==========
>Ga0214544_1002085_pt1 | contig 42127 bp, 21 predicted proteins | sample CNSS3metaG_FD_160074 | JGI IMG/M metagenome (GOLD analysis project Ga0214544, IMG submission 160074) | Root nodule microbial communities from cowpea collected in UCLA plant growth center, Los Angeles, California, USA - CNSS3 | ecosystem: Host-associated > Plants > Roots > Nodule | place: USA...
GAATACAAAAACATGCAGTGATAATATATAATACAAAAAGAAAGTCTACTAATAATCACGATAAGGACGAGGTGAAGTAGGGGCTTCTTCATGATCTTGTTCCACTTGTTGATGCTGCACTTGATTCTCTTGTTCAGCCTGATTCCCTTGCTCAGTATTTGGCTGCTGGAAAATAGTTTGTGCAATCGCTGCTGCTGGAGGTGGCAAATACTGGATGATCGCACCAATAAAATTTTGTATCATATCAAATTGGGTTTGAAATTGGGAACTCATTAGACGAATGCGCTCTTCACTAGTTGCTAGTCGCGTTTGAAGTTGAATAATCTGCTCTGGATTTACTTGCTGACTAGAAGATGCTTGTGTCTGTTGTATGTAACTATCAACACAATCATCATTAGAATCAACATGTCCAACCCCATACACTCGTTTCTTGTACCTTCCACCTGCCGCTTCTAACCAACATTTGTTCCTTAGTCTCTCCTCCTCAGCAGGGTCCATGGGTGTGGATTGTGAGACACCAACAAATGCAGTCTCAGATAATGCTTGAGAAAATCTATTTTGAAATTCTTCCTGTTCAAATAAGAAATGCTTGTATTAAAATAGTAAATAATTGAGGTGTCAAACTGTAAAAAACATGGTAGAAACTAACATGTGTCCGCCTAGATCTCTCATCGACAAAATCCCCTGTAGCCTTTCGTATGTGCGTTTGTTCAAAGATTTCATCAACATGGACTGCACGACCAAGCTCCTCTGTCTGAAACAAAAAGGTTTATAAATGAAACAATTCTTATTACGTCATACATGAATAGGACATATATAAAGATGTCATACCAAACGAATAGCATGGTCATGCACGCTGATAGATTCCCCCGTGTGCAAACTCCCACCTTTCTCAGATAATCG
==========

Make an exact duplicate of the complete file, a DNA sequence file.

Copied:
>Ga0214544_1002085_pt1 | contig 42127 bp, 21 predicted proteins | sample CNSS3metaG_FD_160074 | JGI IMG/M metagenome (GOLD analysis project Ga0214544, IMG submission 160074) | Root nodule microbial communities from cowpea collected in UCLA plant growth center, Los Angeles, California, USA - CNSS3 | ecosystem: Host-associated > Plants > Roots > Nodule | place: USA...
GAATACAAAAACATGCAGTGATAATATATAATACAAAAAGAAAGTCTACTAATAATCACGATAAGGACGAGGTGAAGTAGGGGCTTCTTCATGATCTTGTTCCACTTGTTGATGCTGCACTTGATTCTCTTGTTCAGCCTGATTCCCTTGCTCAGTATTTGGCTGCTGGAAAATAGTTTGTGCAATCGCTGCTGCTGGAGGTGGCAAATACTGGATGATCGCACCAATAAAATTTTGTATCATATCAAATTGGGTTTGAAATTGGGAACTCATTAGACGAATGCGCTCTTCACTAGTTGCTAGTCGCGTTTGAAGTTGAATAATCTGCTCTGGATTTACTTGCTGACTAGAAGATGCTTGTGTCTGTTGTATGTAACTATCAACACAATCATCATTAGAATCAACATGTCCAACCCCATACACTCGTTTCTTGTACCTTCCACCTGCCGCTTCTAACCAACATTTGTTCCTTAGTCTCTCCTCCTCAGCAGGGTCCATGGGTGTGGATTGTGAGACACCAACAAATGCAGTCTCAGATAATGCTTGAGAAAATCTATTTTGAAATTCTTCCTGTTCAAATAAGAAATGCTTGTATTAAAATAGTAAATAATTGAGGTGTCAAACTGTAAAAAACATGGTAGAAACTAACATGTGTCCGCCTAGATCTCTCATCGACAAAATCCCCTGTAGCCTTTCGTATGTGCGTTTGTTCAAAGATTTCATCAACATGGACTGCACGACCAAGCTCCTCTGTCTGAAACAAAAAGGTTTATAAATGAAACAATTCTTATTACGTCATACATGAATAGGACATATATAAAGATGTCATACCAAACGAATAGCATGGTCATGCACGCTGATAGATTCCCCCGTGTGCAAACTCCCACCTTTCTCAGATAATCG